It is one week away from DANG and I’m currently recovering from my planned shoulder surgery (I needed to have a tendon repaired and part of a bone shaved off), so this post was done by one-handed typing. The recovery time has given me the opportunity to read and re-read many books and I thought I’d share them here. The first two are naval books, while the last doesn’t really have anything to do with ships or wargaming, but was a good read.
Neptune’s Inferno: The U.S. Navy at Guadalcanal by James Hornfischer
Hornfischer has done some really great work in his previous books of creating personal narratives about sailors at war and Neptune’s Inferno continues that habit. Unlike land combat, where the object is to kill/wound/demoralize enemy troops, naval combat is all about the ships. That is where most books concentrate their story, on the ships as objects of war while the men that crew those ships (except for the admirals and captains) often sit in the background, out of sight. While Hornfischer does talk about the ships in battles and what the admirals/captains were doing and thinking, he also takes you into the turrets and below deck to see what the other officers and sailor were doing.
The book also covers higher levels with accounts of Nimitz, Ghormley, Halsey, and the Marines on Guadalcanal. Hornfischer also touches on the Marines denouncement of the Navy for abandoning them, while also pointing out the Navy suffered three times the casualties as the Marines and adding several stories about positive Marine-Navy interactions.
Overall, Neptune’s Inferno is an engaging book with lots of good stories. While I would have liked to have seen more about the Japanese sailors too, that is a minor quibble and certainly doesn’t make this book any less worthwhile.
For gamers this book will make you want to pull out a naval game and play it. There isn’t a lot of new information here, but it vividly illustrates the chaos and command/control issues inherent in battles. It might even give you some ideas about throwing some chaos into your games.
Islands of Destiny: The Solomons Campaign and the Eclipse of the Rising Sun by John Prados
John Prados starts out this book saying that he is out to show that the Solomons Campaign, not the Battle of Midway, was the real turning point during World War II in the Pacific. Prados goes through the list of Japanese forces available after the battle to show that while Midway was bad, it wasn’t devastating and that the Japanese forces were still on par with (or even slightly better than) American forces. The book goes on to cover the actions in the Solomons and the decisions behind the actions from both the American and Japanese point of view.
There isn’t much new information about the battles themselves, but there is a lot of new and really interesting stuff on the intelligence efforts on both sides. This information does a great job of explaining how the battles were shaped and why they happened when they did. There is a lot of new information from American and Japanese sources and Prados writing makes it a thought-provoking read.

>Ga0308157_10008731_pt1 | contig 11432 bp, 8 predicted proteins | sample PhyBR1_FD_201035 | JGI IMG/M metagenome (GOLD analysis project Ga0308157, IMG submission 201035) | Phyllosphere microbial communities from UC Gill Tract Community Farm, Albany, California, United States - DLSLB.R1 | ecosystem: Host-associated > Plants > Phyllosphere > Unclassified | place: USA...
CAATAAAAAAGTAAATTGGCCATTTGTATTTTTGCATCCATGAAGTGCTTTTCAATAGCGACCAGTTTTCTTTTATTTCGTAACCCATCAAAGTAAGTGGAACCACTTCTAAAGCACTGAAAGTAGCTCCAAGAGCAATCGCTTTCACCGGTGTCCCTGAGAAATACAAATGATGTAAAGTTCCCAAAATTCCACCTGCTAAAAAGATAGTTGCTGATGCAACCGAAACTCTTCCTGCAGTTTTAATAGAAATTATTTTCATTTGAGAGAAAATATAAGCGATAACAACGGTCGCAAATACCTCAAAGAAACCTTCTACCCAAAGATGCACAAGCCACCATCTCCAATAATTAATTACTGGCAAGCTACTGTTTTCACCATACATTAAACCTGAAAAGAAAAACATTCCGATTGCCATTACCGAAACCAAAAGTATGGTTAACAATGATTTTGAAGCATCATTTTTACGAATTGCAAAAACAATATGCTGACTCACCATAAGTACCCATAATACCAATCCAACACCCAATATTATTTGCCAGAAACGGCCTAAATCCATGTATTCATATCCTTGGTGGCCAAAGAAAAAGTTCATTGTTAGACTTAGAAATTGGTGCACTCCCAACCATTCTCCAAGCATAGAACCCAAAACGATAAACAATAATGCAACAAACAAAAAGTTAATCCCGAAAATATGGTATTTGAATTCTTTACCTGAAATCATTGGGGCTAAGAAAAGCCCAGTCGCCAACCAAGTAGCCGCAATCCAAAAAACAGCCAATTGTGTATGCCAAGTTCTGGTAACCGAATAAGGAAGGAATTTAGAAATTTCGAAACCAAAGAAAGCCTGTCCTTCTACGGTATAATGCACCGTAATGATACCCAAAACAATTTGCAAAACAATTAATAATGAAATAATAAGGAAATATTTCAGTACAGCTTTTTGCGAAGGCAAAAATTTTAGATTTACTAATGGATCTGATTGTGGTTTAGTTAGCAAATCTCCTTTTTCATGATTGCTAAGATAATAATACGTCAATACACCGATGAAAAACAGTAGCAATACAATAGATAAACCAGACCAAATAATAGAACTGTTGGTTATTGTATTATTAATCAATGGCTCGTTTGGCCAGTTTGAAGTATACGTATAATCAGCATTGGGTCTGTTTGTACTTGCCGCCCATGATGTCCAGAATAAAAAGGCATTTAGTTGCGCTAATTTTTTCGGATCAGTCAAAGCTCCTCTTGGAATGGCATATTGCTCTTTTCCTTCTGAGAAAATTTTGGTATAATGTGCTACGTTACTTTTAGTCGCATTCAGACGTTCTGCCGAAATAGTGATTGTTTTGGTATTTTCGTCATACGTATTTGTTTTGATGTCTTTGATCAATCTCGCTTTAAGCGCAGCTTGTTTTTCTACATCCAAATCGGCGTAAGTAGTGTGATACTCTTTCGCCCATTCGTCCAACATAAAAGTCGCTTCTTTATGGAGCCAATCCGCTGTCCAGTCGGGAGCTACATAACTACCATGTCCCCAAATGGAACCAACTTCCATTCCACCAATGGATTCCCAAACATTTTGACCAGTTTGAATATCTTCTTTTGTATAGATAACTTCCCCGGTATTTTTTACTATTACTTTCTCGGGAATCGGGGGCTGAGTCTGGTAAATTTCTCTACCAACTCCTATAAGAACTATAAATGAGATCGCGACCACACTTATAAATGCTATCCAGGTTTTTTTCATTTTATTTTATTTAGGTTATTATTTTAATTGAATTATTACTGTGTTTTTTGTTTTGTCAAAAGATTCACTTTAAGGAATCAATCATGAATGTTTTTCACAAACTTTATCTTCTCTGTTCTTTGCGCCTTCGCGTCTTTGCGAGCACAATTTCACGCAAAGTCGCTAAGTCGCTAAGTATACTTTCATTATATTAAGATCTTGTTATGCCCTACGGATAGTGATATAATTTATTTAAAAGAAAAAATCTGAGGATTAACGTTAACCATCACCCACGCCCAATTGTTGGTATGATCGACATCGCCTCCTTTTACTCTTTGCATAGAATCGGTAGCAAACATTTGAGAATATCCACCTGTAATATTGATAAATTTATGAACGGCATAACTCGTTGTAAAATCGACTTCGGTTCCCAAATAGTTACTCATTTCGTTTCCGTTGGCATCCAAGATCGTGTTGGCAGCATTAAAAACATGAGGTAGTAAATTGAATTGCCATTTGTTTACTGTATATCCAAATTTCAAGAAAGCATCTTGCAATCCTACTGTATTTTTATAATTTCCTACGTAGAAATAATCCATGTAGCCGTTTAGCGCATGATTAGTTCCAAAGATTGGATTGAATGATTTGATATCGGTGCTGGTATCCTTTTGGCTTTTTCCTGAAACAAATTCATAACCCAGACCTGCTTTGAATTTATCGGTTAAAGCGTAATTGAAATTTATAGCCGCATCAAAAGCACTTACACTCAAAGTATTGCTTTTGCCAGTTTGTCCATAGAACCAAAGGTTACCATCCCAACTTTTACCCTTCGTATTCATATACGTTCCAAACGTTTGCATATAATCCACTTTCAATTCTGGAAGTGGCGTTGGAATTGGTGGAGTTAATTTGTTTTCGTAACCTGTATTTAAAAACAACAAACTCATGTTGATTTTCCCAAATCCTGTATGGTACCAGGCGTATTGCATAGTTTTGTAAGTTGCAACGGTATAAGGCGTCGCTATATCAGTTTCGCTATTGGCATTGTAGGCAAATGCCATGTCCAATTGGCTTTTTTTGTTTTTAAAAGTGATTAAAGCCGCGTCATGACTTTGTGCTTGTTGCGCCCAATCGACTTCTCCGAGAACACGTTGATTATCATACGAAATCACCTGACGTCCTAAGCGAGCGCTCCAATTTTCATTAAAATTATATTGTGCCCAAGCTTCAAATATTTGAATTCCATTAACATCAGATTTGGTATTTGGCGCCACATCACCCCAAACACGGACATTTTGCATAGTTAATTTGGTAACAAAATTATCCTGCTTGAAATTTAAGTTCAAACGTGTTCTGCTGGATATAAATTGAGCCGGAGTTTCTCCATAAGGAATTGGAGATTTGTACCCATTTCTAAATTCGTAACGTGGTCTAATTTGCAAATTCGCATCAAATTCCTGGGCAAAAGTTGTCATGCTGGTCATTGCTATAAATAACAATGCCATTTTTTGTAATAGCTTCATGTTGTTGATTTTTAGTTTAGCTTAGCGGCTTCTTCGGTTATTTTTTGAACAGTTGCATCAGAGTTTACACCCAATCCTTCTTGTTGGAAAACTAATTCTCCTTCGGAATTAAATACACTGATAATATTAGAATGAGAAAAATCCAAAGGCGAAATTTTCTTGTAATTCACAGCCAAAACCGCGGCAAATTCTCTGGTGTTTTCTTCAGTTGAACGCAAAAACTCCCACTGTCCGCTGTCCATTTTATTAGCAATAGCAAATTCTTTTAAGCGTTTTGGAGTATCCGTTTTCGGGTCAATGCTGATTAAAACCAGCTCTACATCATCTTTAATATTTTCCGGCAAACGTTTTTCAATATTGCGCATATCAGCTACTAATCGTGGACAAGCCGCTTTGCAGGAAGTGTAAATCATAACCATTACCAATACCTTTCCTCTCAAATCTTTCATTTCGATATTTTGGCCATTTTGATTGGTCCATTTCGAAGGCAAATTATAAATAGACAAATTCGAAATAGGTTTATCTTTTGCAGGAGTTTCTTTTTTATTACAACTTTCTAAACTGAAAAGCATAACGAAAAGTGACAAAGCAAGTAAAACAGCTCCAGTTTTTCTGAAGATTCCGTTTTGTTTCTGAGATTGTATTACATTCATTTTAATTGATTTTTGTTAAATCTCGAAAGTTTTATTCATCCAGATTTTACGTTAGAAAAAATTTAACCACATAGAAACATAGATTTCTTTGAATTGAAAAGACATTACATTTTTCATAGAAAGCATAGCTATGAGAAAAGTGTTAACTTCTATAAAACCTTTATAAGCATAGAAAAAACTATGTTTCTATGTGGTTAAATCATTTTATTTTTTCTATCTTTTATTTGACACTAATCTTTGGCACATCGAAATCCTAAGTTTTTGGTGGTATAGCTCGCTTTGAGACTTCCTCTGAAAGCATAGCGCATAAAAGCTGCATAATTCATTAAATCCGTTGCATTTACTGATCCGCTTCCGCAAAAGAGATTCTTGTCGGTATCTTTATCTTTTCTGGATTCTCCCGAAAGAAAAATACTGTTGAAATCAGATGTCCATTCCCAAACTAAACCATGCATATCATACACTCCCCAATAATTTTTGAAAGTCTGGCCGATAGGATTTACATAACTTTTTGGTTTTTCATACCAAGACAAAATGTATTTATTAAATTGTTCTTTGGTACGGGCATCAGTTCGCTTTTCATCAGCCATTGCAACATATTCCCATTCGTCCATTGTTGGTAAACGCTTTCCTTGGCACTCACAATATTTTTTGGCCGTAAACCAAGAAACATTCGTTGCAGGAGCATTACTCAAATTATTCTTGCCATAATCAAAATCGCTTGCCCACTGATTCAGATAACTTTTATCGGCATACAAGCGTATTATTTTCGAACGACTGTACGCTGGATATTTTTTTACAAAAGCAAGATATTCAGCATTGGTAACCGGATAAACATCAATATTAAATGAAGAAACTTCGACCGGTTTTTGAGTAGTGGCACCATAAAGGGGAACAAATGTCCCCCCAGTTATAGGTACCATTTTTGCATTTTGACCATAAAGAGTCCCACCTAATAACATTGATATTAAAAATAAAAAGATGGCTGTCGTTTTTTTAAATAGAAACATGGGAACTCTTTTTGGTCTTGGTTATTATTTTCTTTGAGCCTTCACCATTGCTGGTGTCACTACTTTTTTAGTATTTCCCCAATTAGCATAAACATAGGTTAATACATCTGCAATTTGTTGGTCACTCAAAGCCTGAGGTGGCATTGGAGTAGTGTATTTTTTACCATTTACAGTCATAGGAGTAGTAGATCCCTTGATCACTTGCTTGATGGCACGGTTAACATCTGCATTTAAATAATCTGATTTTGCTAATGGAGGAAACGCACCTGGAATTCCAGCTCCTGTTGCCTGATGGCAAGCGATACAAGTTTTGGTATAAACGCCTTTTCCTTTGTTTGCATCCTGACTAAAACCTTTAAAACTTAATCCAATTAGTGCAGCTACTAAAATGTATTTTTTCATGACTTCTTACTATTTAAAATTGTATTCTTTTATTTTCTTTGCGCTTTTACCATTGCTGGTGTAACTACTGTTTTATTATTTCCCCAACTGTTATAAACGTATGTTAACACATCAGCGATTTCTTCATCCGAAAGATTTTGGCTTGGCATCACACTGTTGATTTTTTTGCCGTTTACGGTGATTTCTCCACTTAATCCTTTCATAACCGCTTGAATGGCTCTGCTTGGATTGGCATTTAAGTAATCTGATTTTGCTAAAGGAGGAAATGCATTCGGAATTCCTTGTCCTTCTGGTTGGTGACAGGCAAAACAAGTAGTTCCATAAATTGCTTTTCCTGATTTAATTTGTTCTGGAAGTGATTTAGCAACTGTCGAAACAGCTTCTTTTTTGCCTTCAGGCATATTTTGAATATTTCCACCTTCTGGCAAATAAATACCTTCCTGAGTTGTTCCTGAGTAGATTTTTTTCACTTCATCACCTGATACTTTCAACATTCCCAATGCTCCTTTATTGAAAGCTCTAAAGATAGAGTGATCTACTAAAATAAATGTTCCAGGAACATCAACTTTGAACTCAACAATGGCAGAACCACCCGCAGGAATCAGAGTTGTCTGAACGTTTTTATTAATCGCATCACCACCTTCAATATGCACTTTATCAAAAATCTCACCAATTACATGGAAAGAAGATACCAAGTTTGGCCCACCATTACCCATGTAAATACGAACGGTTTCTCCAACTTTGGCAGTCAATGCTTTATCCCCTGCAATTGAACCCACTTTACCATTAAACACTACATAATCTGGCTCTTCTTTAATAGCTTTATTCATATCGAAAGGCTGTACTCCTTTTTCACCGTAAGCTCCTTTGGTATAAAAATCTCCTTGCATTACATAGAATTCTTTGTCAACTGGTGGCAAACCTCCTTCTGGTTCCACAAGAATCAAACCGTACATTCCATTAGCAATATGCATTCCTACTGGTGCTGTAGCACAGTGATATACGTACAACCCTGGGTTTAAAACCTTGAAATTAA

As far as his argument about Midway not being the turning point of the war, it is solid but I’m not convinced. I see his point, but (in my opinion) without Midway the battles around the Solomons don’t happen and the American turn to offense probably doesn’t happen until 1943. That said, I still enjoyed the book and highly recommend it, especially now that it is out in a paperback edition.
From a gamer’s point of view, the information on intelligence resources for the Americans and Japanese should prove valuable for setting up your own mini-campaigns/scenarios and knowing how much information to give the players. I know it already influenced what I’m doing for the upcoming DANG game.
The Victory Season is ostensibly about the 1946 baseball season, but there is really so much more to this book. Yes, it has a description of the season and exciting seven-game World Series, but it also has stories about what was happening in the United States in the year after World War II ended. It includes stories about labor unrest and the general shortages as the country shifted from a war-time to peace-time economy. It also has the account of Jackie Robinson’s year with the Dodger’s minor league team in Montreal.
There are stories about player experiences during World War II. Not just the experiences of the stars, but of the minor leaguers and players that would become famous. There is a story about an ETO ‘World Series’ played after the war ended in a converted Hitler Youth Stadium. The Victory Season also mentions Japanese ballplayers, many which served and died during the war. There aren’t too many books that talk about Japanese players and even though it is a short mention (around a page), it was nice to see.
The main things I liked about this book was the way it interwove the story of the baseball season into what was happening in the United States in 1946 and the wartime experience, not leaving each as a separate tale. The book skips back and forth a lot, making it seem a little disjointed at times, but overall it works. I picked this book as an e-book from the library and was really happy with it.
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